Should outdoor athletes compete while pregnant?

Kayaker Emily Jackson. Photo via Outdoor Women's Alliance.

Kayaker Emily Jackson; photo via Outdoor Women’s Alliance

Last week, the word about town was that freestyle kayaker Emily Jackson was aiming for a spot on Team USA at the U.S. National Freestyle Team Trials in North Carolina. Being that she's the 2012 World Cup champion and the daughter of whitewater legend Eric "EJ" Jackson, it should have hardly caused a ripple in the news pond. So why were people up in arms about it?

Because Jackson is seven months pregnant.

The Rock Island, Tennessee, native is a veteran freestyle paddler, married to world champion Nick Troutman, part of the Jackson Kayak manufacturing family, a frequent visitor in the winner's circle—she knows what she's doing in the water—and, according to Outdoor Women's Alliance, she's been consulting with her doctor and just spent two months training in Uganda.

Still, her move to participate in the trials raises the recurring question of whether a pregnant woman participating in an inherently dangerous sport is selfish or not. The debate isn't confined to one community either—climbers questioned the ethics of Alison Hargreaves when she climbed the north face of the Eiger in the Alps while six months pregnant in 1993. She supposedly retorted by saying that she was pregnant, not sick, and that while she had thought about bringing her husband and children with her to base camp, none of her male climbing partners had done the same.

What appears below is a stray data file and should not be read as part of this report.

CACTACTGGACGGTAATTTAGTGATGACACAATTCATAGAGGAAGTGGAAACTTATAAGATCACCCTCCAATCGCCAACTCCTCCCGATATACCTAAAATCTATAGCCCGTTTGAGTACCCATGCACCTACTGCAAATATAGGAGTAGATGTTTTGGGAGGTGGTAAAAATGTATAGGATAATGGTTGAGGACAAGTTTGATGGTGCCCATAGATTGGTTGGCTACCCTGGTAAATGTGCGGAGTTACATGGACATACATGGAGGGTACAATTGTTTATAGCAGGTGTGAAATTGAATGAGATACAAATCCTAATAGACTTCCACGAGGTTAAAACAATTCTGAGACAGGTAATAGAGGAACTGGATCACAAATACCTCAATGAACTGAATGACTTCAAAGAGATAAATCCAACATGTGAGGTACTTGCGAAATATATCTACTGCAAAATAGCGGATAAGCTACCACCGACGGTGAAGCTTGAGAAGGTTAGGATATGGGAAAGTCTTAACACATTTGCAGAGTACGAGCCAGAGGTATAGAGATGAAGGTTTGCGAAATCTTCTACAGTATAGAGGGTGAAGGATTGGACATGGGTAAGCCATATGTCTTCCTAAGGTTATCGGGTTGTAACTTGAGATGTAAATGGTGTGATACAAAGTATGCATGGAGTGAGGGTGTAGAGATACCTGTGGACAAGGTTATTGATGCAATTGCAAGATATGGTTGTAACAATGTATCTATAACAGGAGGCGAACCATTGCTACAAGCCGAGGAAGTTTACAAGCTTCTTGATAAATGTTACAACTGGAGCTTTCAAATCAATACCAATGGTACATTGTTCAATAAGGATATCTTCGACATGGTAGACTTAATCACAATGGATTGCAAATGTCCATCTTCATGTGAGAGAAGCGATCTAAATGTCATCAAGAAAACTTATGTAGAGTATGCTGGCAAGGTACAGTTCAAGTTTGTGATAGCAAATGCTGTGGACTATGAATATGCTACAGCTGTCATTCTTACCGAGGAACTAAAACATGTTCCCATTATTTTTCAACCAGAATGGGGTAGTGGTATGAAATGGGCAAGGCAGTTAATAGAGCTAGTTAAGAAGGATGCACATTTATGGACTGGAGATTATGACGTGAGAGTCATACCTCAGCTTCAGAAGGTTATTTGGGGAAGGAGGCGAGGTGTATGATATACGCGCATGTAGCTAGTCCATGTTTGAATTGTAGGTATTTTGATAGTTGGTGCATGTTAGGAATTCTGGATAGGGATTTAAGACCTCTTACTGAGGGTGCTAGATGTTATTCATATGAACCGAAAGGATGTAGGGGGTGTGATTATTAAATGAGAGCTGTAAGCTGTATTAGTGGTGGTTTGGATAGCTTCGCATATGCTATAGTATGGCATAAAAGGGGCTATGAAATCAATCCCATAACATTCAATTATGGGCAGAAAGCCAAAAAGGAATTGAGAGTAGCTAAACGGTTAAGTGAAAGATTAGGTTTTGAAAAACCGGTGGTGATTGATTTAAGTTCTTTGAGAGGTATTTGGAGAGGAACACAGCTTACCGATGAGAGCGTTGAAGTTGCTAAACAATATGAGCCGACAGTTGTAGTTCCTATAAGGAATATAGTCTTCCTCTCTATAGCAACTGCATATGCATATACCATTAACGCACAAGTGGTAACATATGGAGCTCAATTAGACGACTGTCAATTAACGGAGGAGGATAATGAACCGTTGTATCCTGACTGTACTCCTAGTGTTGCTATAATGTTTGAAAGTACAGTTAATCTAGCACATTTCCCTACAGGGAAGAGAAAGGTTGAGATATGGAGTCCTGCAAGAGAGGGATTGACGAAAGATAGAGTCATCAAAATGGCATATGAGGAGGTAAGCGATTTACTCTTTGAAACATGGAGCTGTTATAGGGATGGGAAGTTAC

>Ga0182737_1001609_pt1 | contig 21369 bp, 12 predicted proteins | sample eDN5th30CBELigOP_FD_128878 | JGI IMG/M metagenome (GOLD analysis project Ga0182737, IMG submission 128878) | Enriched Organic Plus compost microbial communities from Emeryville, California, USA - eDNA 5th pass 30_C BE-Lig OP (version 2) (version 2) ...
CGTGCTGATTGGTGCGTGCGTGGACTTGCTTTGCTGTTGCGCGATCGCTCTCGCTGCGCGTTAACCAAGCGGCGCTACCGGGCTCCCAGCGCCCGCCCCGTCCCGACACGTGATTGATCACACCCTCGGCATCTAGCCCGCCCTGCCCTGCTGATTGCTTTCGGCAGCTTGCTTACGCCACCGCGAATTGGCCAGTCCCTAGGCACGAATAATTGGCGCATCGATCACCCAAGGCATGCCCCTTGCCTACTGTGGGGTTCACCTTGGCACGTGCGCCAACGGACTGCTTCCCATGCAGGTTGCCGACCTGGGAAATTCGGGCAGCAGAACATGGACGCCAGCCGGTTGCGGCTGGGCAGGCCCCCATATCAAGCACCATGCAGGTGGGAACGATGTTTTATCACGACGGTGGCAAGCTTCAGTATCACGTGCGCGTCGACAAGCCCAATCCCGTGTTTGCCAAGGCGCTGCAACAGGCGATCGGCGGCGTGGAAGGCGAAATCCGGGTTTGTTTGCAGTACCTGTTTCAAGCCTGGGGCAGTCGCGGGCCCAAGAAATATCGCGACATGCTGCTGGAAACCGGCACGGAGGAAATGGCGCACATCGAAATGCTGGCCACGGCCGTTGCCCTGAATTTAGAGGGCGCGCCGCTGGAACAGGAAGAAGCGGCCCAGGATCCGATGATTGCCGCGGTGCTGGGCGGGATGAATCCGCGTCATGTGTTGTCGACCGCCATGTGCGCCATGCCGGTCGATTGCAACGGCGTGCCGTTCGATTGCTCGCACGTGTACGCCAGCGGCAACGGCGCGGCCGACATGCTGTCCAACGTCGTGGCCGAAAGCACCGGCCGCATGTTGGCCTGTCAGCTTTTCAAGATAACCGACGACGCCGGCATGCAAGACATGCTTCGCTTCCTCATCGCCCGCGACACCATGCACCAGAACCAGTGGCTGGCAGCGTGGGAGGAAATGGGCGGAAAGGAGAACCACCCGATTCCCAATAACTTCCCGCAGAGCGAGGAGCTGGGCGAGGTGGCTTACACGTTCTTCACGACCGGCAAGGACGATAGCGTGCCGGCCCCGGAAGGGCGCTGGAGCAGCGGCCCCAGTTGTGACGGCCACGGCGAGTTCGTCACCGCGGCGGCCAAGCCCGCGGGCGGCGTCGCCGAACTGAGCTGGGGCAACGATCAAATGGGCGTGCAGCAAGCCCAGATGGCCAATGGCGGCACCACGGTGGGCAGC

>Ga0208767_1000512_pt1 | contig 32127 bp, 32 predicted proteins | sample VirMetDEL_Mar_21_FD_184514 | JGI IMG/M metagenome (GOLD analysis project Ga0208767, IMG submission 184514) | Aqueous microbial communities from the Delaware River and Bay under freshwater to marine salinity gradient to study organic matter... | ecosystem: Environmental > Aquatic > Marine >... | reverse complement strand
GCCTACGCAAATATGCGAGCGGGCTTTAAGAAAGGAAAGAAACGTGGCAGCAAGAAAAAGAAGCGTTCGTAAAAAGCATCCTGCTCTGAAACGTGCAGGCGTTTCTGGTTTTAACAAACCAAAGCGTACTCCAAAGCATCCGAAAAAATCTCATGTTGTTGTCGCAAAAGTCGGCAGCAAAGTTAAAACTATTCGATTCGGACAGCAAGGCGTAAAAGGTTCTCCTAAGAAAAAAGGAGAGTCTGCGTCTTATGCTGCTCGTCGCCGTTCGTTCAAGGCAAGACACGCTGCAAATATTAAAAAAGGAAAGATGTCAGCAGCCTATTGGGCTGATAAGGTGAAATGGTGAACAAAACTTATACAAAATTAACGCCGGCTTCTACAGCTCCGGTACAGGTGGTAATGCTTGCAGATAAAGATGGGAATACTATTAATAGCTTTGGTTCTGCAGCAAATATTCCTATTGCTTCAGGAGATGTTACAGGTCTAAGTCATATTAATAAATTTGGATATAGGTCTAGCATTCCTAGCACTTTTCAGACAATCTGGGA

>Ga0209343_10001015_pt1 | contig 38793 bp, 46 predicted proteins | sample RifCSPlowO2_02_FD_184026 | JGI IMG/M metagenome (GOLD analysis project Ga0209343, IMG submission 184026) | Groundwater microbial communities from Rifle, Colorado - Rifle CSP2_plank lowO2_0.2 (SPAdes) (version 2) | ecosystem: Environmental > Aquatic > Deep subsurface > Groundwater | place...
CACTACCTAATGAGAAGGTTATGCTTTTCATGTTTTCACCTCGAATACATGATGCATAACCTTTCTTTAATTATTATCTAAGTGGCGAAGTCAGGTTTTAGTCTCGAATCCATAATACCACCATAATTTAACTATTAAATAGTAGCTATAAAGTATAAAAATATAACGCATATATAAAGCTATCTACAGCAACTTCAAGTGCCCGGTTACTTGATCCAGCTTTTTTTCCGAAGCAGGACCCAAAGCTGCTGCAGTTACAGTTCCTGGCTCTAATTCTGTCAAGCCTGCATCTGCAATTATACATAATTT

But is this really an argument over male and female familial roles, or should we consider the more biological picture? Sports like mountain biking and kayaking present the potential for hard impact, which could damage the developing baby. Yes, physical activity is important for pregnant mothers, and most baby books give mothers the go ahead to continue whatever activity they engaged in before pregnancy—but climbing with a top rope and harness and going for run both carry much less of a risk for both mother and child than more aggressive sports. You might argue that driving is the most dangerous thing we do—but one could counter that freestyling is more of an unnecessary risk in comparison (and some doctors recommend avoiding driving after eight months).  Still, try telling that to Jackson, who kayaks for a living and must compete if she wants a spot at the ICF World Freestyle Championships, which take place after her due date.

In the end, it's the choice made solely by the parents (hopefully in conjunction with a good doctor), but it's a choice worth a little debating. So what's your stance?